Friday, September 23, 2011

What Good Fiction Does

I caught an interview with Ricky Gervais once where he said that he didn't "read fiction because he always knew how the story was going to turn out, and could usually write a better ending in his head." Perhaps he could, but this rather misses the point of what fiction does. It's not really about racing through the pages to get to the ending. A good novel, a really good novel, enriches your existence and takes you to another place, carrying you on an emotional journey that you just can't get in other media. And it certainly shouldn't all be about the story, I get excited by beautiful or witty prose and sometimes an individual scene is so perfect that you find yourself reading it two or three times to take maximum pleasure from it, the way we all watch and rewatch Roy Batty's "Tannhauser Gate" speech at the end of Blade Runner. 


I was thinking about this the other day as an entire scene from The Thousand Autumns of Jacob De Zoet by David Mitchell came suddenly back to my mind for no reason at all. 
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(The next few paragraphs contain major spoilers.)
The scene I'm thinking of is the Go game at the end of the novel between the evil abbot and the magistrate of Nagasaki. The chapter is a masterpiece of tension, excitement and cold blooded revenge. When I think of that scene I am there in Nagasaki as the magistrate gradually loses the game (as he always does) and prepares to commit seppuku to appease his failure after the English invasion. The magistrate knows that the abbot is a deeply evil man who has been murdering babies and young women for decades (possibly centuries) and has invited him here to play one last game of Go, to drink sake, and to ask the abbot to carry out the merciful coup de grace. But, slowly, as we are reading this depressing scene we learn to our amazement that the magistrate has a secret plan...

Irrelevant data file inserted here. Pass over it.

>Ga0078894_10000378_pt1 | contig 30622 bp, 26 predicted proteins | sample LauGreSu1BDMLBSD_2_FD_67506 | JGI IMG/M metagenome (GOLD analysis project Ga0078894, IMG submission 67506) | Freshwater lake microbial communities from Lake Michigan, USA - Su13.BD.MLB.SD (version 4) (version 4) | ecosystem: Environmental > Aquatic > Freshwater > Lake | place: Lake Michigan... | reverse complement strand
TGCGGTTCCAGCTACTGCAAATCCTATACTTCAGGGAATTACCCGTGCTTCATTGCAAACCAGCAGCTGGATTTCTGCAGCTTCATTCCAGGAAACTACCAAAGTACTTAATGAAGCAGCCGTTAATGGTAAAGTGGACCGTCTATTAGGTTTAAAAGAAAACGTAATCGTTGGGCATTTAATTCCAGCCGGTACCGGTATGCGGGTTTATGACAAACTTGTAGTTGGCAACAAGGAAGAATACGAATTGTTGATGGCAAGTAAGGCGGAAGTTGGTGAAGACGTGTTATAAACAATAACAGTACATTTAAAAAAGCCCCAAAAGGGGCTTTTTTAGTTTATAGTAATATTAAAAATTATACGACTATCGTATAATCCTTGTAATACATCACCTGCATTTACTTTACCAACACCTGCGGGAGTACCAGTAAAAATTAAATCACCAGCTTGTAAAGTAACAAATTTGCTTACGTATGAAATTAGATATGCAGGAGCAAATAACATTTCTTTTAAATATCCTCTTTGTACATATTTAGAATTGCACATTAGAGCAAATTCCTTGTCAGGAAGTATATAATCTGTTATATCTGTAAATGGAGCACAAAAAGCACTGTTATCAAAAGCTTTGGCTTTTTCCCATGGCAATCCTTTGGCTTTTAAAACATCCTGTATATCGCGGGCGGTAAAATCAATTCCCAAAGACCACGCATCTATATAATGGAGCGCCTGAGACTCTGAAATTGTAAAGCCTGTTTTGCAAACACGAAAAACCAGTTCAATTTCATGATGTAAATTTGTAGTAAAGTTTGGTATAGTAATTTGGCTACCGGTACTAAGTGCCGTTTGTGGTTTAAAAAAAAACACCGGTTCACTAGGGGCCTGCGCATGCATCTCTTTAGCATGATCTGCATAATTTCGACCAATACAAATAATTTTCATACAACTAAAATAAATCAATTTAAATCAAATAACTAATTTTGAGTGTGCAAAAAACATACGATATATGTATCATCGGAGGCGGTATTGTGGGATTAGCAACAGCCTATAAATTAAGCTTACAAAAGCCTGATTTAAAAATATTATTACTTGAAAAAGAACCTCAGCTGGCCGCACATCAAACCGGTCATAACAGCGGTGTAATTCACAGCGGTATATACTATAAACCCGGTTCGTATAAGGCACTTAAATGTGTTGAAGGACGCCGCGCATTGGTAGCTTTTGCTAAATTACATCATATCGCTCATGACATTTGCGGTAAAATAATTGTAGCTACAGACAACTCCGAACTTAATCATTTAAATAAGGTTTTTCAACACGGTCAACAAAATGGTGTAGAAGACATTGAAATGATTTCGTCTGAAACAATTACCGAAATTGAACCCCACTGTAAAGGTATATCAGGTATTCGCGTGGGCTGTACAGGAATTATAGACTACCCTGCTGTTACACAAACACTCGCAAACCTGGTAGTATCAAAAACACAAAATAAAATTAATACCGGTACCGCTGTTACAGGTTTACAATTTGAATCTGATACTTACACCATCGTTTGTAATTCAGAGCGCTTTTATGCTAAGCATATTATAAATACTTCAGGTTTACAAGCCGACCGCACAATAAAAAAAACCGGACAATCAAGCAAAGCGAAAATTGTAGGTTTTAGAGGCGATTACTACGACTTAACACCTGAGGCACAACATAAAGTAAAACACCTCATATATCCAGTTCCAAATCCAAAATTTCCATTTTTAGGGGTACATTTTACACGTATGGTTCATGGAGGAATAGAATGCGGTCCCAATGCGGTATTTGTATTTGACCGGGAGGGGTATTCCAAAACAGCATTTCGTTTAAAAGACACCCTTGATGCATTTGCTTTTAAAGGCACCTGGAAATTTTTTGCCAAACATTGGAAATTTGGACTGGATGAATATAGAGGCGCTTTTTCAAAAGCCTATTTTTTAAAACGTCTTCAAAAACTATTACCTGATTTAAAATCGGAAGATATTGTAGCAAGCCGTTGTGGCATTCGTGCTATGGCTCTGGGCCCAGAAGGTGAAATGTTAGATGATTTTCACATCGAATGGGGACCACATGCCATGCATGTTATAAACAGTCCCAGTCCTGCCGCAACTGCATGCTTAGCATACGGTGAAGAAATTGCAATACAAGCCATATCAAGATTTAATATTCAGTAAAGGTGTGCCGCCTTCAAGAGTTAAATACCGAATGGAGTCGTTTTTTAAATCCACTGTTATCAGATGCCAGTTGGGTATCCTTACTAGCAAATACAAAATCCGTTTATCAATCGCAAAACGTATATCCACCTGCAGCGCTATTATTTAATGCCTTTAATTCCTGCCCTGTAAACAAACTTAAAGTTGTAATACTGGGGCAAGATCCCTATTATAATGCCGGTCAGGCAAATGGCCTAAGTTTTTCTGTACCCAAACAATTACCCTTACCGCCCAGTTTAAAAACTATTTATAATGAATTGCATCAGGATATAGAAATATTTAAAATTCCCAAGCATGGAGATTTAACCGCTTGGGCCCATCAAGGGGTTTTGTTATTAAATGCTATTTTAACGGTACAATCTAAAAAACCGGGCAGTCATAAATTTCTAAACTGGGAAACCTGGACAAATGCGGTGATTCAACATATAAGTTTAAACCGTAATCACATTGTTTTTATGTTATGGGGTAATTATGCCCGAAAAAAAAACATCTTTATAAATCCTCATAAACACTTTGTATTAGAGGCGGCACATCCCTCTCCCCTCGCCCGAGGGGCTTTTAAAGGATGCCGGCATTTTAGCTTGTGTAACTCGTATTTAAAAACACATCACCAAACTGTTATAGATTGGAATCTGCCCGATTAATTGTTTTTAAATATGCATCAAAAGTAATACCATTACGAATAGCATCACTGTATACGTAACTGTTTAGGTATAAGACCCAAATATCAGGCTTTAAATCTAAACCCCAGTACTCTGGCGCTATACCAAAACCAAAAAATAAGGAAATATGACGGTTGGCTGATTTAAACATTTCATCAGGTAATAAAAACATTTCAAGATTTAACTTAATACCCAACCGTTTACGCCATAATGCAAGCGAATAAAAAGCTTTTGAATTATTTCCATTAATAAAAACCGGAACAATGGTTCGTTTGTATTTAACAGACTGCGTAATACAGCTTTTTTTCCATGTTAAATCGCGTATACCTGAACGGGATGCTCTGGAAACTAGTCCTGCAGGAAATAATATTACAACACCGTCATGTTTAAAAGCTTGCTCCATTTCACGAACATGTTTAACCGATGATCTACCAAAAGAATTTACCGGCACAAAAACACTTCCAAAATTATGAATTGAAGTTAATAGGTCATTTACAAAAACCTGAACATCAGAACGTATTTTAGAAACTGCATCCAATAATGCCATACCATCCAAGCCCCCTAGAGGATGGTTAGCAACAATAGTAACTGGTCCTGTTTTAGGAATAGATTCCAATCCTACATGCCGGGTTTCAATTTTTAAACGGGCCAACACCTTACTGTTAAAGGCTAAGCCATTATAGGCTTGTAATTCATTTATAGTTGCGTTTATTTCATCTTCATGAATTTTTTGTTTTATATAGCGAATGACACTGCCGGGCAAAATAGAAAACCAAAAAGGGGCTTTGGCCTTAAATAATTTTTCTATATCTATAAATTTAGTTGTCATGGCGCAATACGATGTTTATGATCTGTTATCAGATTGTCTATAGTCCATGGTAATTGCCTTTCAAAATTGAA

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As the magistrate and his chamberlain and then the evil abbot and his servant drink the abbot's sake we discover that the cups themselves have been lacquered with poison and that all four of them, not just the magistrate, are going to die. "Why are your hands and feet so cold on such a warm day?" the magistrate asks the abbot, who, in that moment realises that he has been outgeneralled. 
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There are other highlights of Jacob De Zoet - the doomed rescue mission, the attack on the fort etc. but the Go game and its aftermath is in a class by itself. I was on the edge of my seat excited, afraid, tense, and I contend that great literature can do this to you in a way that nothing - not even the movies - can equal.